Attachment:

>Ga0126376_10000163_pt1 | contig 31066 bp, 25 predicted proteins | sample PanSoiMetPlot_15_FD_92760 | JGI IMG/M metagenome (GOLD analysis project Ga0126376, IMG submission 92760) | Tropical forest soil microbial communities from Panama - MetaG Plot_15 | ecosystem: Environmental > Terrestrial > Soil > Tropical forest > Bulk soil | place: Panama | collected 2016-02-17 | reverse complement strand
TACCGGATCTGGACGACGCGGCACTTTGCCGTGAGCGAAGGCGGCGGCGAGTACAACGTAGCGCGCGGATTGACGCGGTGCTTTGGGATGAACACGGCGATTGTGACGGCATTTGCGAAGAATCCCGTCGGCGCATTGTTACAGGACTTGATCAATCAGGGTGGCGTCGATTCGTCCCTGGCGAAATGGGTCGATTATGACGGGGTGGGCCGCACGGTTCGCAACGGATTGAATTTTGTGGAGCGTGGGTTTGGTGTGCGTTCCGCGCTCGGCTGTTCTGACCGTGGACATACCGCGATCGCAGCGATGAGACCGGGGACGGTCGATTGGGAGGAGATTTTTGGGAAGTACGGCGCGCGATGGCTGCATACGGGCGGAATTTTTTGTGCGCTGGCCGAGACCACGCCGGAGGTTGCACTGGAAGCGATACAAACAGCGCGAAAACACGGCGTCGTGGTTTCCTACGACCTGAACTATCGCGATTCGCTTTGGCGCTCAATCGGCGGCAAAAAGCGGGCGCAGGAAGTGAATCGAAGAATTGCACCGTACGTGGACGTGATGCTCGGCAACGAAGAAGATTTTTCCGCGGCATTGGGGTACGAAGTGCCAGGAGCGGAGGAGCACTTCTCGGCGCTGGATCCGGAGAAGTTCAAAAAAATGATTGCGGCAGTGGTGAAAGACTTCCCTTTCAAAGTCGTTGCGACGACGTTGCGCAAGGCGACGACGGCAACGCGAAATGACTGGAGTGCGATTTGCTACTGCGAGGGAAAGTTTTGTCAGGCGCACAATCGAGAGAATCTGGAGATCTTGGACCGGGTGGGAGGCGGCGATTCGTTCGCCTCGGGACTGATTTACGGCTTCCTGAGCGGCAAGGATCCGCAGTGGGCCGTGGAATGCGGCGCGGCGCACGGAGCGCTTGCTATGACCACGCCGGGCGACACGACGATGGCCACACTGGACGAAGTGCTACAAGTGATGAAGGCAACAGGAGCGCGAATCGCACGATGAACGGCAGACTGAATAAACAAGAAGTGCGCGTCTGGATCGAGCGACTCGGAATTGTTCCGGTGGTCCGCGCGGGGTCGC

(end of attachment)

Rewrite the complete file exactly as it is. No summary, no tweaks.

>Ga0126376_10000163_pt1 | contig 31066 bp, 25 predicted proteins | sample PanSoiMetPlot_15_FD_92760 | JGI IMG/M metagenome (GOLD analysis project Ga0126376, IMG submission 92760) | Tropical forest soil microbial communities from Panama - MetaG Plot_15 | ecosystem: Environmental > Terrestrial > Soil > Tropical forest > Bulk soil | place: Panama | collected 2016-02-17 | reverse complement strand
TACCGGATCTGGACGACGCGGCACTTTGCCGTGAGCGAAGGCGGCGGCGAGTACAACGTAGCGCGCGGATTGACGCGGTGCTTTGGGATGAACACGGCGATTGTGACGGCATTTGCGAAGAATCCCGTCGGCGCATTGTTACAGGACTTGATCAATCAGGGTGGCGTCGATTCGTCCCTGGCGAAATGGGTCGATTATGACGGGGTGGGCCGCACGGTTCGCAACGGATTGAATTTTGTGGAGCGTGGGTTTGGTGTGCGTTCCGCGCTCGGCTGTTCTGACCGTGGACATACCGCGATCGCAGCGATGAGACCGGGGACGGTCGATTGGGAGGAGATTTTTGGGAAGTACGGCGCGCGATGGCTGCATACGGGCGGAATTTTTTGTGCGCTGGCCGAGACCACGCCGGAGGTTGCACTGGAAGCGATACAAACAGCGCGAAAACACGGCGTCGTGGTTTCCTACGACCTGAACTATCGCGATTCGCTTTGGCGCTCAATCGGCGGCAAAAAGCGGGCGCAGGAAGTGAATCGAAGAATTGCACCGTACGTGGACGTGATGCTCGGCAACGAAGAAGATTTTTCCGCGGCATTGGGGTACGAAGTGCCAGGAGCGGAGGAGCACTTCTCGGCGCTGGATCCGGAGAAGTTCAAAAAAATGATTGCGGCAGTGGTGAAAGACTTCCCTTTCAAAGTCGTTGCGACGACGTTGCGCAAGGCGACGACGGCAACGCGAAATGACTGGAGTGCGATTTGCTACTGCGAGGGAAAGTTTTGTCAGGCGCACAATCGAGAGAATCTGGAGATCTTGGACCGGGTGGGAGGCGGCGATTCGTTCGCCTCGGGACTGATTTACGGCTTCCTGAGCGGCAAGGATCCGCAGTGGGCCGTGGAATGCGGCGCGGCGCACGGAGCGCTTGCTATGACCACGCCGGGCGACACGACGATGGCCACACTGGACGAAGTGCTACAAGTGATGAAGGCAACAGGAGCGCGAATCGCACGATGAACGGCAGACTGAATAAACAAGAAGTGCGCGTCTGGATCGAGCGACTCGGAATTGTTCCGGTGGTCCGCGCGGGGTCGC